Wednesday, December 12, 2012

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Cleantech News from CleanTechnica

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Renewable Energy Big Pic (Including 34 Charts & Graphs)

Posted: 11 Dec 2012 06:00 PM PST

As I mentioned in my article covering the latest US Solar Market Insight report (which I just published a few hours ago), I was “out of the office” today giving a presentation on solar power growth. But the presentation was actually on much, much more than that, as you’ll see in the article below and in the one to follow tomorrow.

It’s a Small World

Unbeknownst to me until a few months ago, there’s a renewable energy graduate program at a university here in Wrocław (the city where I live). Turns out that at least one of the students currently in the program is a CleanTechnica reader. He noticed that I was living in Wrocław, and decided to reach out to me. We met up at a coffee shop one day to talk solar energy (for several hours), and not long after that I was invited to give a guest lecture to his class.

Knowing that the students were more focused on the science and engineering side of things, I decided to focus my presentation on the solar and wind energy markets and key policy topics. I gave the presentation earlier today, and figured it would also be worth sharing it with you all (with plenty of text added in place of my vocal commentary, and with some chart switcharoos and additions, including a few from the new US Solar Market Insight report, which was released less than an hour after my presentation ended).

So, anyway, that’s the story; let’s get rolling….

thomas edison clean energy

Notably, the info below doesn’t even take into account the tremendous health costs of coal and natural gas, which would make them much more expensive “at the register” if actually included in the price.

Solar Power Price Drops

1.5 years ago, GE projected that solar power would be cheaper than fossil fuels (on average) within 5 years. With 3.5 years left, GE’s prediction definitely seems within reach. In fact, GE was putting big money into a solar cell manufacturing plant in Colorado, but in January it pulled the plug on that due to the fast-falling prices of competing solar cells. In other words, solar prices are falling even faster than GE had thought they would (and faster than most analysts and renewable energy followers thought they would).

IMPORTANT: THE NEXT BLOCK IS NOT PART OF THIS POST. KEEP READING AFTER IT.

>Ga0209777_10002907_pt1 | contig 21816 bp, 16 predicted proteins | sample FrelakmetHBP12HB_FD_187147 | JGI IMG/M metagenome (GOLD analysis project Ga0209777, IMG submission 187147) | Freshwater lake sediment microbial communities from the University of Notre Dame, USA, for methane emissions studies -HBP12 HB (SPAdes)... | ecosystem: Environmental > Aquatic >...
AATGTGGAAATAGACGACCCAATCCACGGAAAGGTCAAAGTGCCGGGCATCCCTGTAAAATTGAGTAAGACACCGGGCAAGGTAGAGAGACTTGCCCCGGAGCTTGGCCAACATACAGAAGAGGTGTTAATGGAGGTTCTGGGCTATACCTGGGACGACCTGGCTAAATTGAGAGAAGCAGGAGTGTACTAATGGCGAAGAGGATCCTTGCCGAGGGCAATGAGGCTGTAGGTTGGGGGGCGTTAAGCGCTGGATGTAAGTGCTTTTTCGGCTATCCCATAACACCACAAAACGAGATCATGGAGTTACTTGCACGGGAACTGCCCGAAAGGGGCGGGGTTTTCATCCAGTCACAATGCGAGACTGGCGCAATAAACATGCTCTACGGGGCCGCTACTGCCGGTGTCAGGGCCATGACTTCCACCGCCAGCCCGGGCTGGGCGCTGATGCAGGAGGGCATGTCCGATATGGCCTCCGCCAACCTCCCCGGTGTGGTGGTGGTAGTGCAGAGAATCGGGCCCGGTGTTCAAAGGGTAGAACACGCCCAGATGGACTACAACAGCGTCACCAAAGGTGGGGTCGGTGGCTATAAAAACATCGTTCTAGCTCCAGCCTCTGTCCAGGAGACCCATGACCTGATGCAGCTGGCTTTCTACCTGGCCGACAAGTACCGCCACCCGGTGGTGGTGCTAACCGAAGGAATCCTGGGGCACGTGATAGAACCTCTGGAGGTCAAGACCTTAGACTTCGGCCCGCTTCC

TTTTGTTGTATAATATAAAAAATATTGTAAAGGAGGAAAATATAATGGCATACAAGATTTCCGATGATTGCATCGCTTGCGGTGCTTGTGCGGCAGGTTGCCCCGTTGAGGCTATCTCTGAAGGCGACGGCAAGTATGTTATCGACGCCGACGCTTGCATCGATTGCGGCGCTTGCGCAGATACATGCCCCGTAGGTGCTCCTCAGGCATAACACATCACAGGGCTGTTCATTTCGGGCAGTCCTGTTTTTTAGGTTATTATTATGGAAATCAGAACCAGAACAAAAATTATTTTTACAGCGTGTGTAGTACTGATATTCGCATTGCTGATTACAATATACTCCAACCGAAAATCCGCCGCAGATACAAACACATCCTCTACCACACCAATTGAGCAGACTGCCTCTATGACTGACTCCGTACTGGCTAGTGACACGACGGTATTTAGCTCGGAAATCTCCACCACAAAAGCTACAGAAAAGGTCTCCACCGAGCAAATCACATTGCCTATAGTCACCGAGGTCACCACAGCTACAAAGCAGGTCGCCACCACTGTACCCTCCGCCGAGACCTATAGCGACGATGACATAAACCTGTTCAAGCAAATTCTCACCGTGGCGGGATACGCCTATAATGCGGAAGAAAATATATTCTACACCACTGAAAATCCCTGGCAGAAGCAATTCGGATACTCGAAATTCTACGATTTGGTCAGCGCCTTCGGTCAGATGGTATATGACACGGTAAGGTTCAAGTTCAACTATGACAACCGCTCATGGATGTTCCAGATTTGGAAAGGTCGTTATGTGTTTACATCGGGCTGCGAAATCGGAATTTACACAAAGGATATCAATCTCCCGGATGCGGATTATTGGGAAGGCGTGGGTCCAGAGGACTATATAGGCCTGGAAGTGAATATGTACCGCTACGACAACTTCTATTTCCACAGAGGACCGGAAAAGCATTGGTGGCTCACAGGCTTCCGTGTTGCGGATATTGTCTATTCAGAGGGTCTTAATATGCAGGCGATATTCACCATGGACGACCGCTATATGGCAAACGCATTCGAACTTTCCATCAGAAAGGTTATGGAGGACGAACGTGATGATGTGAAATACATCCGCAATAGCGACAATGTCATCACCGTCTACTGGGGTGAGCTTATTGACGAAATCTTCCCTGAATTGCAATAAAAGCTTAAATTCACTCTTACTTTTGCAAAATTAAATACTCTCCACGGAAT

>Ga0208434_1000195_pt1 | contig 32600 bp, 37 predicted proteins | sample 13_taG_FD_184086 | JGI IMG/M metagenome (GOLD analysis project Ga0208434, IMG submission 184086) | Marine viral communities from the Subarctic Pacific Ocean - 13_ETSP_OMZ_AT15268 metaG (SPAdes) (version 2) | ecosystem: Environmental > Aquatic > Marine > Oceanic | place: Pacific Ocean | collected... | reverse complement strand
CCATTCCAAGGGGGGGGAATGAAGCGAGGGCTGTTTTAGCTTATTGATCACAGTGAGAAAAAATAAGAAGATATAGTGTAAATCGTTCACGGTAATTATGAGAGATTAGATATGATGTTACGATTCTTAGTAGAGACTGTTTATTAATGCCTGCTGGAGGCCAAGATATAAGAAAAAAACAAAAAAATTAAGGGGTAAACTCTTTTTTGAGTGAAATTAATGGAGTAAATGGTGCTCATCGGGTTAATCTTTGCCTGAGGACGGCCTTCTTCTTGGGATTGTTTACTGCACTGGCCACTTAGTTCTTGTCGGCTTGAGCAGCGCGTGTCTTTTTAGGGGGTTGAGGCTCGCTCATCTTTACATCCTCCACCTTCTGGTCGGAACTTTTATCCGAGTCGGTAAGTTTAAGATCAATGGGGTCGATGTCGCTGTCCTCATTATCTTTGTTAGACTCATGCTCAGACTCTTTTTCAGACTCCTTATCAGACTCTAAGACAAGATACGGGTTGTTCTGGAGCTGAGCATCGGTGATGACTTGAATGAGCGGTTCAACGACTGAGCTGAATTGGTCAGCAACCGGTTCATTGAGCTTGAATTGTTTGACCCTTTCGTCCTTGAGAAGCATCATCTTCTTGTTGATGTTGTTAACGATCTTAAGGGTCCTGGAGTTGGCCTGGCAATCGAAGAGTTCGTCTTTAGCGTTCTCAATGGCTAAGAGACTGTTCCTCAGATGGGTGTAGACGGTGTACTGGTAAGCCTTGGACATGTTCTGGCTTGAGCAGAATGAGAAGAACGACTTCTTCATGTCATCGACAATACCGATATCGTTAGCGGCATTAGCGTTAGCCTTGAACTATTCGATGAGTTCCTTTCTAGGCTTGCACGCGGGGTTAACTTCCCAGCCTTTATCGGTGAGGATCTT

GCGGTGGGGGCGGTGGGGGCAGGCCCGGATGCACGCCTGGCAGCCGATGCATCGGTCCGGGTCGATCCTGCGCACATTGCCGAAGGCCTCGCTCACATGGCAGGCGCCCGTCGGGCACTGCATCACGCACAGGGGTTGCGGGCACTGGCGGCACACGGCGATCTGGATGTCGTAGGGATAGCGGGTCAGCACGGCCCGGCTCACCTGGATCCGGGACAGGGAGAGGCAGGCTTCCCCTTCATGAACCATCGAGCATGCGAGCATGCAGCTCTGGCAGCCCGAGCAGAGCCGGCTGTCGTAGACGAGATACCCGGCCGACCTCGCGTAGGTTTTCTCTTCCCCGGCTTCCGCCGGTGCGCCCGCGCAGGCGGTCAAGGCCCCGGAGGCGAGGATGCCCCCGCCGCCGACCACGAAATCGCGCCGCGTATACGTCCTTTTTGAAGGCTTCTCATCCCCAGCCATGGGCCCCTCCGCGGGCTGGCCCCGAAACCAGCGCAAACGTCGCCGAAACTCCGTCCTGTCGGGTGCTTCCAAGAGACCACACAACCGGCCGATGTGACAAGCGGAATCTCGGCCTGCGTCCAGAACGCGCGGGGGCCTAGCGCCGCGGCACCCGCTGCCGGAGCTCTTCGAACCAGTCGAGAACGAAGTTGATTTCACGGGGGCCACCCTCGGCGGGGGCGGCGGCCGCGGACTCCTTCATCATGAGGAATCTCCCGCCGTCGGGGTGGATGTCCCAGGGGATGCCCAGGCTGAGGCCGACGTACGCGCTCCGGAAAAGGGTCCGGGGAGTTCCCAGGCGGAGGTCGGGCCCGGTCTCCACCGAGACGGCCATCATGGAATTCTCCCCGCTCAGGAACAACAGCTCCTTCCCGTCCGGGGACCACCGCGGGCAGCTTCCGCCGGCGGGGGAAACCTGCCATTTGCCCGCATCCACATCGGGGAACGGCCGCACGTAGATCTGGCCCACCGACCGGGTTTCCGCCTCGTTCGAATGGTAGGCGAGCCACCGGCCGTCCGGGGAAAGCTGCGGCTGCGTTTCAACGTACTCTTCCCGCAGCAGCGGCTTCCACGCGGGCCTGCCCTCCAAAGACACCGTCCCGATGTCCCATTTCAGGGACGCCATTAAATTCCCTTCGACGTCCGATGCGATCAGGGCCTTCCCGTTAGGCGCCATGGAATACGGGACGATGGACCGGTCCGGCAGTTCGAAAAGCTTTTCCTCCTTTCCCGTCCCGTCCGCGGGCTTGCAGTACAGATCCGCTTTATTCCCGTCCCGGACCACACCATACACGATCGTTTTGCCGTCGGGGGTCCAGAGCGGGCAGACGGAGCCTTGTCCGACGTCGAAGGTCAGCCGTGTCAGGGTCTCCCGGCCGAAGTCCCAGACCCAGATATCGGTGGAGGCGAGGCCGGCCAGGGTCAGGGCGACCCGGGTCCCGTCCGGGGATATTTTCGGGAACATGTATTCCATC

I’ve shared the following two graphics a few times in the past couple years. They make a rather important point that doesn’t seem to get enough attention: solar power projects go up relatively fast, while nuclear and coal power plants require many more years to get designed, planned, permitted, and built. With nuclear and coal costs rising while solar costs are quickly falling, by the time a new nuclear or coal power plant would be built, its electricity would already be more expensive than electricity from solar (or wind, for that matter):

solar power cheaper than coal

Solar is cheaper than coal, practically speaking. (To enlarge, hold down ‘ctrl’ or ‘command’ and click the ‘+’ key, or click on the image and then click on the link to the image on the next page — that’s the link that indicates the size of the image.)

solar power cheaper than nuclear

Solar is cheaper than nuclear power, practically speaking. (To enlarge, hold down ‘ctrl’ or ‘command’ and click the ‘+’ key, or click on the image and then click on the link to the image on the next page — that’s the link that indicates the size of the image.)

In fact, one report from 2010 found that the solar–nuclear crossover occurred a few years ago.

Solar and Nuclear Costs: The Historic Crossover

Now, an assumption in all of these projections mentioned above is that solar prices will consistently drop at a good rate. And that’s exactly what’s been happening. As I just shared a couple weeks ago, here are a few nice graphs of solar PV price drops in Germany:

October 2012

Lest you think it’s only Germany seeing such price drops, below are similar graphs from the US.

This first one shows that the installed price of residential and commercial solar dropped from an average of about $12/W in 1998 to about $6/W in 2011 (~50%).

Similarly, this next one shows the drop in the price of solar modules from 1985 to 2011 (from over $6.5/Wp to about $1/Wp):

Here’s a look at the drop simply from 2009 to 2011:

And here’s one graph published just a few hours ago for the drop from Q4 2011 to Q3 2012 (for solar modules and specific module components):

Wind Power Price Drops

So far, of course, we’ve just been looking at solar, but the other big renewable energy player these days is wind energy. It has followed a very similar path, just a bit earlier than solar energy. It actually hit a big grid parity point last decade… before natural gas prices fell off a cliff:

Note that the figure on the right should be $25-40/MWh.